A media kit is a document containing information about your business, product or event. They are mainly used at events and for launches as a package of information for journalists to help them write their story.
The point of a media kit is to catch the eye of a journalist and make them want to write an article or do an interview. It should be a one-stop shop for all of the information journalists need.
In the past a media kit was often presented in a cardboard folder, but now thanks to the digital revolution, most media kits are in PDF format and can be downloaded from your website or attached to an email.
What should your media kit contain?
Depending on your business or the reason why you are using a media kit, this list may change. But there are a few basic items which should always be included to make sure your media kit is effective as possible.
- Contact details: Include the contact details of the person who can be interviewed, a PR contact or anyone else of relevance.
- Information about the company/person: Include a succinct bio to help the journalist and share interesting information they would need to research. Try not to make it more than three paragraphs for each person.
- A media release: Journalists will want to know what is going on and have some details about the event. Your media release should include quotes from the person who is available for interview.
- Images: Make sure you put some images in your media kit that journalists can use for their stories. Most journalists require high-resolution images, but if there isn’t enough space put them on as low-resolution and let the journalists know they can contact you for high-resolution if needed.
Some other options which aren’t as vital but you may want to think about are:
- Testimonials from clients or customers: Your happy customers are your best marketing. Use your best testimonials to demonstrate your credibility.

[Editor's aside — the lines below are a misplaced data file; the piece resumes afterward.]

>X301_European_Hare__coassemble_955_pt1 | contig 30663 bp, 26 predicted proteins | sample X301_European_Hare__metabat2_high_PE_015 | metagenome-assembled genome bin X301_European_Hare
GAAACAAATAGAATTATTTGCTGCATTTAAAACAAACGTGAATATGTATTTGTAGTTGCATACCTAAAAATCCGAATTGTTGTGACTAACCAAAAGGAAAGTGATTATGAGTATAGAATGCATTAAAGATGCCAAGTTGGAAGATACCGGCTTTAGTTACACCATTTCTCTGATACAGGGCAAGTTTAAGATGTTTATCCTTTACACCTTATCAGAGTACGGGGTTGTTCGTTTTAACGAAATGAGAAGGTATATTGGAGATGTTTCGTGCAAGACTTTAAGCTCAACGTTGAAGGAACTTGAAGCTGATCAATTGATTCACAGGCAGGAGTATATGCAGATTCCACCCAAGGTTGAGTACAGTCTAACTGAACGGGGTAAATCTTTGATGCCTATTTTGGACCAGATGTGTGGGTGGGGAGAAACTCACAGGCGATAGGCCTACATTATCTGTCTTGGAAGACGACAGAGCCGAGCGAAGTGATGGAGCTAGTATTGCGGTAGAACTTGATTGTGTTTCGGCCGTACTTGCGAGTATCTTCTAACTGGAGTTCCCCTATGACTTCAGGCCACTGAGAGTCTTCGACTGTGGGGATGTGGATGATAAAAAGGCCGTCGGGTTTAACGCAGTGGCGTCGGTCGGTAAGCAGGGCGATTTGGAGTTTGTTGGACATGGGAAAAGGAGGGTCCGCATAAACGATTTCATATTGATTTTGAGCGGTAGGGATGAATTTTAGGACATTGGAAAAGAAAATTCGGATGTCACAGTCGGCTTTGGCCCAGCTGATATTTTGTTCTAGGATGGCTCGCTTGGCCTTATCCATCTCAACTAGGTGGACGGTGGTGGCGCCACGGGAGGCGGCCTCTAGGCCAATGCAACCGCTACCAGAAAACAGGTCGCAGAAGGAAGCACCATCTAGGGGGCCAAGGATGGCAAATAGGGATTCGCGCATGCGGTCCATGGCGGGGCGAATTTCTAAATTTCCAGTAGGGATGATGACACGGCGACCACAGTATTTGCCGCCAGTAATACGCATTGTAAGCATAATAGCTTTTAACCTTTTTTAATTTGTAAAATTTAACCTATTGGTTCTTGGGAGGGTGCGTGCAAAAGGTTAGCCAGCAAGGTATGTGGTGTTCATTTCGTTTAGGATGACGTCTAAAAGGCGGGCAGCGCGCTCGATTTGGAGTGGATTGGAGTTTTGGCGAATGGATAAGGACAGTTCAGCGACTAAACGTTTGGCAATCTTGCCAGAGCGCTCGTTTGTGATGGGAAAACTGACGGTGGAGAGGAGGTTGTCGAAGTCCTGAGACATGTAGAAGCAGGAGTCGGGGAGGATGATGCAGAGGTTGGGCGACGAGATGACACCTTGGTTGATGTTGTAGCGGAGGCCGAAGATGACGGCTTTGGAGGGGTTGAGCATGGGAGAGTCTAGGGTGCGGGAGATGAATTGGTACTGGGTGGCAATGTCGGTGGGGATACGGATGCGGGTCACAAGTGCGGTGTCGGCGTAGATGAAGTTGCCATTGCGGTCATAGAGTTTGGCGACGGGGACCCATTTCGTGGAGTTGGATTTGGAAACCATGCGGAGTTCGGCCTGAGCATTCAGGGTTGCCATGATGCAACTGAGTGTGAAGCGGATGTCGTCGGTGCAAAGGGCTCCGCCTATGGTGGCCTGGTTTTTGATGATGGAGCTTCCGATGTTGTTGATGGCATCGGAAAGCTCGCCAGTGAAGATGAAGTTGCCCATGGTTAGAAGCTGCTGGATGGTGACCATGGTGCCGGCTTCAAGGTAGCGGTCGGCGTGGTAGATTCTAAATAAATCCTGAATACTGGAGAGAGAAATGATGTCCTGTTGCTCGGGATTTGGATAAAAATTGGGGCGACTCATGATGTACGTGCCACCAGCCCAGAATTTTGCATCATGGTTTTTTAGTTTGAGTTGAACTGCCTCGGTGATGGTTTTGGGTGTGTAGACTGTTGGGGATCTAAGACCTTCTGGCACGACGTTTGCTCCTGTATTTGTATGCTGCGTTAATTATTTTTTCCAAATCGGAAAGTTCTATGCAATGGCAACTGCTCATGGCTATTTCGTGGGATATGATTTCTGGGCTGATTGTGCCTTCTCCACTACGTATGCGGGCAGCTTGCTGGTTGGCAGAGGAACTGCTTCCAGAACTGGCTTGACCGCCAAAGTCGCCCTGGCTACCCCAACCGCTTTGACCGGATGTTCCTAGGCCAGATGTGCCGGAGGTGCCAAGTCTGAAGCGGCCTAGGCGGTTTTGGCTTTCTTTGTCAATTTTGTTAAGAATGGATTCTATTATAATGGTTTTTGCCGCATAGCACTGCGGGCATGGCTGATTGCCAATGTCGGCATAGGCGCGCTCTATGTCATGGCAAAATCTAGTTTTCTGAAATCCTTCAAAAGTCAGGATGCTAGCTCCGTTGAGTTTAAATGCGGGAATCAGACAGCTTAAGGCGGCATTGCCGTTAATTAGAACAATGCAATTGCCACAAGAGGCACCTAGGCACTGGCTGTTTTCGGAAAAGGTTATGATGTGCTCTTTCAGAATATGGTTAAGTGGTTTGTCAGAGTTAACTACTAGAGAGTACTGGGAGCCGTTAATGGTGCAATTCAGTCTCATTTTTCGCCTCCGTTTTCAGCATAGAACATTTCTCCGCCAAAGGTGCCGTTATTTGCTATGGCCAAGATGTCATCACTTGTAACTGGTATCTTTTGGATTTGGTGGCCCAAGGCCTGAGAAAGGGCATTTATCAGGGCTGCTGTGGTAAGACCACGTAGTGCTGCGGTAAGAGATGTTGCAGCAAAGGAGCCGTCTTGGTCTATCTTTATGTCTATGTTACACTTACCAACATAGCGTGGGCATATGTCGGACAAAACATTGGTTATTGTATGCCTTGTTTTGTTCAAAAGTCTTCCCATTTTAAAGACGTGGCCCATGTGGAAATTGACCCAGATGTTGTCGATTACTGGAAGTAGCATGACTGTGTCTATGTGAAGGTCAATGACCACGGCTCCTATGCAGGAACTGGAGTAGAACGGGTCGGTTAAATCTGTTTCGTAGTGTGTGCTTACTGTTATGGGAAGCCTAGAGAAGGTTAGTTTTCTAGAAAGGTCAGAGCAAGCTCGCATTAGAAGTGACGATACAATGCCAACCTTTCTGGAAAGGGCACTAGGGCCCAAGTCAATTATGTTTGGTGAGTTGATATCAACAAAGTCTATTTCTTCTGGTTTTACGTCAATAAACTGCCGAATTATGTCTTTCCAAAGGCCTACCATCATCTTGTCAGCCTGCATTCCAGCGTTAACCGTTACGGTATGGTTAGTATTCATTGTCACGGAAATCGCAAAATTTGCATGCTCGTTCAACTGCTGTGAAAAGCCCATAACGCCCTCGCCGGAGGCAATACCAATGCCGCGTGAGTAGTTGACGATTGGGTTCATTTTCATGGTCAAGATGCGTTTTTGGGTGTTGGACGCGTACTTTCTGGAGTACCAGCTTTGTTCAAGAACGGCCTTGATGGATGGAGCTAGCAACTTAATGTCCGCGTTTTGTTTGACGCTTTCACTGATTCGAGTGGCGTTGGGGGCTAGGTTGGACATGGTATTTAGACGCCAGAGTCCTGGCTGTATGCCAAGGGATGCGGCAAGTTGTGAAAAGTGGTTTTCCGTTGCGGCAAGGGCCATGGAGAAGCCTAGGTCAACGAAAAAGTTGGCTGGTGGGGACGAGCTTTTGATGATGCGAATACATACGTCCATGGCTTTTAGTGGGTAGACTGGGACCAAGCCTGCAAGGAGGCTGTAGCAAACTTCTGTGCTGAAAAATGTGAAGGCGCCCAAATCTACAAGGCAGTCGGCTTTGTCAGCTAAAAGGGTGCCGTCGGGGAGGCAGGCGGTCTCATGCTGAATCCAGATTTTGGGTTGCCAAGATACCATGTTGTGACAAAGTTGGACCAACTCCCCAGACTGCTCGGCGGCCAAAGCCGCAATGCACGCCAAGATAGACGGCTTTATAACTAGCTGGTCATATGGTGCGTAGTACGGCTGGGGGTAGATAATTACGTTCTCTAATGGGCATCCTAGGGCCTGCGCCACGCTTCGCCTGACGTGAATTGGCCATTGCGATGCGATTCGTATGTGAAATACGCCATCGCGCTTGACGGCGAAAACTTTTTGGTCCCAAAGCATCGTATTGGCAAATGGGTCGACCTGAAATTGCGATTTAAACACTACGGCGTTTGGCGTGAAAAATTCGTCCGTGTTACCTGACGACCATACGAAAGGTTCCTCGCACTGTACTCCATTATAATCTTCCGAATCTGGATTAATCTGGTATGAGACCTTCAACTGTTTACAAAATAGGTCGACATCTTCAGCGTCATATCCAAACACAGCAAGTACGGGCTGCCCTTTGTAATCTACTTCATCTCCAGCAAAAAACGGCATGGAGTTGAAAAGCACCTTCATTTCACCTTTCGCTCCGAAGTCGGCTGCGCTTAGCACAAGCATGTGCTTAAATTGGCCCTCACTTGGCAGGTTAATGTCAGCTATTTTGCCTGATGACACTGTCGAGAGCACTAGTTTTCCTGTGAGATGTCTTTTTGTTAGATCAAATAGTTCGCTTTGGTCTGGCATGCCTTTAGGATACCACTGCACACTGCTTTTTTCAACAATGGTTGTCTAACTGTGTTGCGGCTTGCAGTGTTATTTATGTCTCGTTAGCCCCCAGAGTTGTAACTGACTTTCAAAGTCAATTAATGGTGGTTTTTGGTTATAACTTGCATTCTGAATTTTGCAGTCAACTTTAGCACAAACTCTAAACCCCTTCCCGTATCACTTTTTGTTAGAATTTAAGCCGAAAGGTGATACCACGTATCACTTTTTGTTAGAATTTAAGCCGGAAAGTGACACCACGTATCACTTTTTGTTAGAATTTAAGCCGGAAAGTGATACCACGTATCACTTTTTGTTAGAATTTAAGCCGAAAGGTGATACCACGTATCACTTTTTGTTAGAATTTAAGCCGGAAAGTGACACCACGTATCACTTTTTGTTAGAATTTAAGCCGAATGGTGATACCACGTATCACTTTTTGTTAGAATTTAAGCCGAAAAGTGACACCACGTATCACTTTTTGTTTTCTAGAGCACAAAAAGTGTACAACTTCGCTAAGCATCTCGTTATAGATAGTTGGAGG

- Annual report: If your business is in a field where journalists are interested in your annual reports, make sure you attach one for easy reference.
- Other interesting facts: Outline anything else the business/person is up to that journalists may find interesting. Remember, journalists are always looking for interesting angles, so make their work easy for them.
- Samples of your product: If you create products, send the journalist samples of your product along with your media kit, so they can try out your products for themselves.
- Recent news coverage: If you have recently appeared in the news or other publications, make mention of this to increase your social proof and credibility.
Where to send your media kit
Just as with sending out press releases and media pitches, knowing when and where to send your kit is crucial. Before sending it out to everyone in the media, spend time researching publications and media outlets to know which ones are most likely to cover your company.
You want to include a personalised email to each journalist to introduce yourself, the company and explain what the media kit is for. This will help you to make a connection with the person you’re trying to reach, rather than sending them the exact same media kit you may be sending 100 other journalists.
If you do choose to include a product sample be aware some media outlets have rules surrounding accepting gifts. If you’re not sure, contact the outlet before you send the kit and don’t make the gifts too extravagant.
Media kits don’t need to be used all of the time, but sometimes they do have their place in the world of public relations.
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Sydney Public Relations Agency, CP Communications provides specialist media, traditional and online PR strategies that get amazing results. Contact us today. For more great tips visit our website www.cpcommunications.com.au.